Last year, he won Group Ones on Minding (Moyglare) and Highland Reel (Secretariat) but also Group race victories on the likes of Found, Order of St George and Bondi Beach.
“Has ever a jockey been more deserving of this weekend’s breakthrough opportunity?”
When I pointed out that this was a huge weekend for Seamie Heffernan, Aidan O’Brien in his inimitable style played it down.
“Seamus is great. He knows all the horses inside out,” said O’Brien. “He rides them all in their work with Donnacha there. It’s worked out well for Seamus this year.
“He knows Highland Reel very well. He’s run very well for him every time. He knows Lancaster Bomber very well too.” The conversation duly moved on to other horses and other topics.
Seamie Heffernan has been a Ballydoyle ever-present; the ultimate super sub; a loyal, dependable and indisputably top class international big race rider; always understated, rarely in the spotlight.
Has ever a jockey been more deserving of this weekend’s breakthrough opportunity at the Breeders’ Cup? I doubt it. Now here’s hoping he gets the chance to grab the Breeders’ Cup spotlight, they certainly don’t come much brighter.
“Limato has the tactical speed to get the position he wants”
Whilst Seamie has waited an awful long time to get his big Breeders’ Cup chance, it is great to see two young jockeys like Harry Bentley and Donnacha O’Brien getting the chance to shine on two leading European chances at the Breeders’ Cup.
Bentley rides Limato, currently the second favourite in the Breeders’ Cup Mile, and has seemed in a relaxed frame of mind each morning this week at Santa Anita, which is not surprising given the confidence he has in his hugely talented horse.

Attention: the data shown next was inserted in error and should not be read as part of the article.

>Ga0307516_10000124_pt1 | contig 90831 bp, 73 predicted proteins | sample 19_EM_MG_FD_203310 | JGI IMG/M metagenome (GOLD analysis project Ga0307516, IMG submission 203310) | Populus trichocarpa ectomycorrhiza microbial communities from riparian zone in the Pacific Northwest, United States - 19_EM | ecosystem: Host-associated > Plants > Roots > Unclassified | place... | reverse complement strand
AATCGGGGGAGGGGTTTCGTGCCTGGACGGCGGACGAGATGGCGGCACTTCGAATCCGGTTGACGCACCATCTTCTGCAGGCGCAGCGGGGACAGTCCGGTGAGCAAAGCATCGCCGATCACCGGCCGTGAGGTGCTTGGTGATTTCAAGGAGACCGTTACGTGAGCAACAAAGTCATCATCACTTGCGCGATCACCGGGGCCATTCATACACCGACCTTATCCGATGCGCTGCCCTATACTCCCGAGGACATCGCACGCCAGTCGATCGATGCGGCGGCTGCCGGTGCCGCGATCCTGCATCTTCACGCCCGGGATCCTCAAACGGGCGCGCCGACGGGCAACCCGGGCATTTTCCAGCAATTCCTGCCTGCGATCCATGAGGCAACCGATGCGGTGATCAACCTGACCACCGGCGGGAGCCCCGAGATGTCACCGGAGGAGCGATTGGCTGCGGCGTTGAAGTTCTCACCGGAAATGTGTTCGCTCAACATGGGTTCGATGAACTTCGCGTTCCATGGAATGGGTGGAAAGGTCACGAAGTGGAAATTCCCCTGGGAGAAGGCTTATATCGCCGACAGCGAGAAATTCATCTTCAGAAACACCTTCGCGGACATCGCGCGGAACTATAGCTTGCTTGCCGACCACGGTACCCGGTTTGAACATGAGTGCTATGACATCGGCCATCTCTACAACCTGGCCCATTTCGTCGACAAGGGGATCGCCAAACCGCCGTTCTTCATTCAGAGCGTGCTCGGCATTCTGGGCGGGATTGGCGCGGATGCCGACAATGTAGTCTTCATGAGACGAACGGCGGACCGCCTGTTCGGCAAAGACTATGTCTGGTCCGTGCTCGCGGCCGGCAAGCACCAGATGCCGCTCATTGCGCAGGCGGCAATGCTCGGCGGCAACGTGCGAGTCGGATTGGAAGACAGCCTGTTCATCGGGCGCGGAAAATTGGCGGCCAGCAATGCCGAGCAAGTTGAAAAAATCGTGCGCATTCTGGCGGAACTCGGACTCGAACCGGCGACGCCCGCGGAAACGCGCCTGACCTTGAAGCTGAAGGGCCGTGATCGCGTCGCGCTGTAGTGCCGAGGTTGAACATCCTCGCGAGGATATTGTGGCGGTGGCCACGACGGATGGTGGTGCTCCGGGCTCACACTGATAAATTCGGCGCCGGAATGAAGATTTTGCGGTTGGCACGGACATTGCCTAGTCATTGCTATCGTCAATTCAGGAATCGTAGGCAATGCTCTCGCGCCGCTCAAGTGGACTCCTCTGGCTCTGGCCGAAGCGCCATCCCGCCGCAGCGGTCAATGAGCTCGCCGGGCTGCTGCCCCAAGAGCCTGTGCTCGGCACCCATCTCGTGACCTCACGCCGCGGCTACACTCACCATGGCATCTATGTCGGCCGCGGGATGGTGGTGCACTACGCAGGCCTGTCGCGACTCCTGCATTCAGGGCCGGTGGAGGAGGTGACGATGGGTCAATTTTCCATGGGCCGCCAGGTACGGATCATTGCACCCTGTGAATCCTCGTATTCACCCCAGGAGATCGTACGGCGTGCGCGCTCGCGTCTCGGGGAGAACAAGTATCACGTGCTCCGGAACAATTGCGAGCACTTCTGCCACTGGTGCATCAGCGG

His father John has been alongside him all week, although when I insisted on getting John in with Harry for a photograph with Limato, Harry played the embarrassed son role down to the tee and tried to wave his Dad out of the photo. He failed and I got the shot.
The Breeders’ Cup has been a tough baptism of fire for many jockeys over the years, just ask the likes of Frankie Dettori and Jamie Spencer to name a couple.
But Limato has the tactical speed to get the position he wants and, with Photo Call certain to give the race the pace it needs, there is no reason to believe Bentley’s inexperience should be a barrier to success in this year’s Breeders’ Cup Mile.
O’Brien family set for Juvenile Fillies Turf battle
It really is incredible to think that first year trainer, Joseph O’Brien, aged just 23, and first year jockey, younger brother Donnacha, aged just 18, are teaming up with a Breeders’ Cup favourite, with their first ever Breeders’ Cup runner, Intricately.
The fact that victory would simultaneously see them become the youngest ever Breeders’ Cup winning trainer and jockey, tells you the significance of this story. Joseph O’Brien cut a relaxed figure yesterday, looking most animated when he admitted that he was so glad he wasn’t riding any more.
When his father, Aidan O’Brien, was asked how he would feel if one of his two runners in the Juvenile Fillies Turf beat his son’s filly by a nose into second, he was very honest.
“I wouldn’t be happy,” O’Brien senior said, before quickly correcting himself slightly, adding: “I mean obviously I’d be happy for the lads (his fillies’ owners) and you win some you lose some.
“Look I’d be delighted if we do get beaten, and he’ll be delighted for us if we win. That’s the way it is.”
All in all, it was pretty clear that such a scenario would see a confusion of emotions in O’Brien senior, but whatever happens it will be invaluable experience for both Joseph and Donnacha.
But the way the Breeders’ Cup tends to play out it is by no means inconceivable that this amazing story gets the happy ending many will crave. We’re only a stone’s throw from Hollywood after all.
Don’t forget, you can place all of your 2016 Breeders’ Cup bets with us at Coral!